However, the cardboard box ruins it all. The longer the pie spends in the box, being shaken as it races across the city to reach your home, the moisture from the sauce and toppings begin to soak into the crust, relinquishing its original crispiness and texture. The pizza becomes cold and soggy, a truly disappointing sight. For so long, we have taken the diminishing quality of pizza delivery for granted, or perhaps our culture has acquiesced to the exposure of pizza to harsh weather conditions and inevitable traffic jams with a measly cardboard box as its only support.
To combat the aforementioned issues, Brooklyn pizzeria, Wheated, completely remodeled its services and its pizza-crafting style to maintain their high quality, artisanal pizzas. When customers order, the pizzeria asks them when they will consume the pizza — either in their car or at home — which will determine if the pie is sliced or not. Next, owner Dave Sheridan found that wedging a paper mat in between the pie itself and the takeout box allows steam to escape from the crust while maintaining the pizza’s classic crispy texture. Instead of putting the cheese on top, Sheridan reversed the order, lathering the sauce over the slices of mozzarella instead, ensuring the bottom crust stays dry during longer durations of transportation. To allow the moisture of the sauce to evaporate, Sheridan lowered oven temperatures and increased the amount of protein in his dough. These engineering decisions caused the dough to be stronger, holding its shape throughout delivery.
In a second example, Dan Kluger, owner of Washington Squares, a New York pizzeria, got his inspiration from the grandma pizza and adapted the classic pie to fit his needs. Originating from Long Island in the early 20th century, the grandma pie is a thinner, square sliced pizza that also places the cheese beneath the tomato sauce, which is ideal to retain the flavorful crackle of the crust during pandemic times. Kluger’s crust is sturdy but not thick, strong enough to support a slew of toppings without forgoing the structural integrity of the final product. Arguably, maintaining a high-quality crust is fundamental, as it guarantees a proper balance of flavors from the sauce, the rich, gooeyness of the cheese and the salty umami of the dough.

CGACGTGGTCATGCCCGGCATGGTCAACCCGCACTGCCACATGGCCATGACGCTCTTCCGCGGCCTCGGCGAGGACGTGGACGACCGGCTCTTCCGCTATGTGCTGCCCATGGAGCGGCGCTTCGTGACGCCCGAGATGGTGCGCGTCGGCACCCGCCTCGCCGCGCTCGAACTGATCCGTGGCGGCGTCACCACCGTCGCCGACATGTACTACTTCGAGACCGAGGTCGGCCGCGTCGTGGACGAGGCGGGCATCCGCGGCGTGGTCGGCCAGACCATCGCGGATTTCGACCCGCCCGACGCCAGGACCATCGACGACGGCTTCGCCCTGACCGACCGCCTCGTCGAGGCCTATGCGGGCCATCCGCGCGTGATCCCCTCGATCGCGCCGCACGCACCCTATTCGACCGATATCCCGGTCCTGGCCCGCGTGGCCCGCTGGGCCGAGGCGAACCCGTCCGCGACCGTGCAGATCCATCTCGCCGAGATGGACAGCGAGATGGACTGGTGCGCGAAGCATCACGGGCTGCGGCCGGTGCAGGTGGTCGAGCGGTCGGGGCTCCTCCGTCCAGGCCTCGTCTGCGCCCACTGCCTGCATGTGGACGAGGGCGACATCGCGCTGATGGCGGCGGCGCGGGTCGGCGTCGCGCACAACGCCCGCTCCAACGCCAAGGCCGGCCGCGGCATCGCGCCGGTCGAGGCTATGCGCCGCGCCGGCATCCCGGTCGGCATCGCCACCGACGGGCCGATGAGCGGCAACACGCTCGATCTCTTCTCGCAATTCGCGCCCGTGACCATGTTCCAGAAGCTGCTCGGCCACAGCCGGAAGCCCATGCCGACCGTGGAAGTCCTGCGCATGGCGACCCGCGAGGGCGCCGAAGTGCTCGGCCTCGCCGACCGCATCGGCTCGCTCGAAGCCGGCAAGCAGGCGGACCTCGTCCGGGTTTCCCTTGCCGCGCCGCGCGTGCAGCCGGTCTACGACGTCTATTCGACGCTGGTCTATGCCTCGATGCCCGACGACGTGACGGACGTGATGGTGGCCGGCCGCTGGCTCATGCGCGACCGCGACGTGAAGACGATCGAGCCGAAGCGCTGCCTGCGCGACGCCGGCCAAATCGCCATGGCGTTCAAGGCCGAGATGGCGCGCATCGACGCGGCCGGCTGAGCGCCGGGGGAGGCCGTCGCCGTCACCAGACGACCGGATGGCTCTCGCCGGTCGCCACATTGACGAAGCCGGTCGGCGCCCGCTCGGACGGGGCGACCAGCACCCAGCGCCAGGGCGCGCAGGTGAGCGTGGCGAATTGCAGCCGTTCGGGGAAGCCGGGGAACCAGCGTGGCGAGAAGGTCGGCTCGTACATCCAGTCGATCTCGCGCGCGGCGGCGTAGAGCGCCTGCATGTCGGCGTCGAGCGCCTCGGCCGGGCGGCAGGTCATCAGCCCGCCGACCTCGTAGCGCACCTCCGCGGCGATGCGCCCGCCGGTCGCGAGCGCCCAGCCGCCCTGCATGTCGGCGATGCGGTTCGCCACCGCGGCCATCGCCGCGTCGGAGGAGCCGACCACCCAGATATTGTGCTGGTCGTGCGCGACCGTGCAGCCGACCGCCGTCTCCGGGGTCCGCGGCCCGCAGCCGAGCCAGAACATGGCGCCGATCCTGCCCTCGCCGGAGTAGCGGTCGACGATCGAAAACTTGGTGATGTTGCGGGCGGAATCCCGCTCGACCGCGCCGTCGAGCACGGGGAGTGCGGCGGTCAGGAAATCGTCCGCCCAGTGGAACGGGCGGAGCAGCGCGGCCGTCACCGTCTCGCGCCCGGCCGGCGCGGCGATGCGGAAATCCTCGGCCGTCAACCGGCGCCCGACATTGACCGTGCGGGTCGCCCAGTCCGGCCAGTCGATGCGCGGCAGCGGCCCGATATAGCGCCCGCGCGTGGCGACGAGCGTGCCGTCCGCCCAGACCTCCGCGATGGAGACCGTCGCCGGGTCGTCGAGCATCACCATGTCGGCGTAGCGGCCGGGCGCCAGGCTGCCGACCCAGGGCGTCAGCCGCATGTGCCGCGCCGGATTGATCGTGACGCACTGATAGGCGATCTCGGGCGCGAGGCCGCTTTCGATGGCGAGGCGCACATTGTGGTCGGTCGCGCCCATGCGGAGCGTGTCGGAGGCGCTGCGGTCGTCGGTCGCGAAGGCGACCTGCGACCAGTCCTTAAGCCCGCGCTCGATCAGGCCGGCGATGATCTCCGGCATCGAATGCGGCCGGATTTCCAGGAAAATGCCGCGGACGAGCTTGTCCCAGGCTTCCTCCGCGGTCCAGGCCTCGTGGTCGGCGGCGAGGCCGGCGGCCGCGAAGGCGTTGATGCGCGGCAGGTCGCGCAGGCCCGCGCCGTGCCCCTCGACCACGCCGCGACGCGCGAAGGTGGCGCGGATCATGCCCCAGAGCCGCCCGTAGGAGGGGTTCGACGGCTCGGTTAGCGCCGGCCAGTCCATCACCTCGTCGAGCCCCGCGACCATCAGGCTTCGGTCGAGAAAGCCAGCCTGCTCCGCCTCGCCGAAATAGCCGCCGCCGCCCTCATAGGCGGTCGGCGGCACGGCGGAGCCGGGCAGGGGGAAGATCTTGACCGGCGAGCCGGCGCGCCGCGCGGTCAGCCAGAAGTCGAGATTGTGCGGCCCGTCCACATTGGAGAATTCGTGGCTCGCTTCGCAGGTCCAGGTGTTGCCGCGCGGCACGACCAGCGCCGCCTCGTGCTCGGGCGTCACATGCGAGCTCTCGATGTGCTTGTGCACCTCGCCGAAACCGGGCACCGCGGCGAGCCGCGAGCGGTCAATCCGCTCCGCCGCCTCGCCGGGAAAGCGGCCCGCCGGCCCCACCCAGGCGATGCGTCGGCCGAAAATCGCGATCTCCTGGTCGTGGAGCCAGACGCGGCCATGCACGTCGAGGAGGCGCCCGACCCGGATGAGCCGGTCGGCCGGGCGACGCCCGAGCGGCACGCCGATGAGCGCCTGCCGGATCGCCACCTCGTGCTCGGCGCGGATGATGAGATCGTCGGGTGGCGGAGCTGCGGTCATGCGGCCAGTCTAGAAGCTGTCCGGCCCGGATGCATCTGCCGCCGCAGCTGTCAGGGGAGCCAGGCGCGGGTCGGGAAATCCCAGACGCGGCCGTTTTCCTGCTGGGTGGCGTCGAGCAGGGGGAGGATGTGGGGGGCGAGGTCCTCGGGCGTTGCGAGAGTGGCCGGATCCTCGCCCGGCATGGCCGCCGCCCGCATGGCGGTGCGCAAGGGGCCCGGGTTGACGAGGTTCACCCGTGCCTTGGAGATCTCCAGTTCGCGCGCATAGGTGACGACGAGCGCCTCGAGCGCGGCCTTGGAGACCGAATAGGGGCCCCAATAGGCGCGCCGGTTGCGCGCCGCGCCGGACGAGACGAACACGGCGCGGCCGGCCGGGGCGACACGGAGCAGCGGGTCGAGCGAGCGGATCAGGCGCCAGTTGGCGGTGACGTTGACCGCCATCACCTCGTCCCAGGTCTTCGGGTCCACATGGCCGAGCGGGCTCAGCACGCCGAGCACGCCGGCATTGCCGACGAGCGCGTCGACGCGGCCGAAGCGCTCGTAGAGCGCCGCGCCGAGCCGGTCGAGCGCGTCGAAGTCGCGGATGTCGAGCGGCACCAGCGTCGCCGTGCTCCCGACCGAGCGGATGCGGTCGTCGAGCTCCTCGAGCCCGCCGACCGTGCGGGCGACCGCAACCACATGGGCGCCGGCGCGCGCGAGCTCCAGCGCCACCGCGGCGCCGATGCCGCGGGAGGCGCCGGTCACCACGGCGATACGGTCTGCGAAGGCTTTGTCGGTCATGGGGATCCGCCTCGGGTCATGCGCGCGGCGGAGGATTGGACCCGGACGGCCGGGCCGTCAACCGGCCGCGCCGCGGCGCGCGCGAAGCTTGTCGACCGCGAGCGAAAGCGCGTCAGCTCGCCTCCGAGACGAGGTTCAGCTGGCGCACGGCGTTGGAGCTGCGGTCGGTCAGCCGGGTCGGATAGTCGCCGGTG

What sets Sheridan and Kluger apart from many other local artisanal pizza businesses is their commitment to redesigning and potentially even reinvesting in equipment to increase the portability of their pizzas without sacrificing the delectable taste. Even though the pandemic has caused many to incur irreversible losses, it is still worth considering the possibility of a silver lining: we need to capitalize on the opportunity to revolutionize the art of making pizzas and delivering them.
More restaurants will begin to utilize delivery apps, integrate virtual waitlists to manage limited capacities in their restaurants and pivot their marketing strategies to rely primarily on technology. But who says this should just be restricted to digital technology? Pizza is serious business, and it needs to be treated that way. This is a chance to alter the course of pizza delivery by redesigning ergonomic pizza boxes. Let’s make pizza last longer and make soggy takeout pizza’s existence fade into history.
Sophia Ling (24C) is from Carmel, Indiana.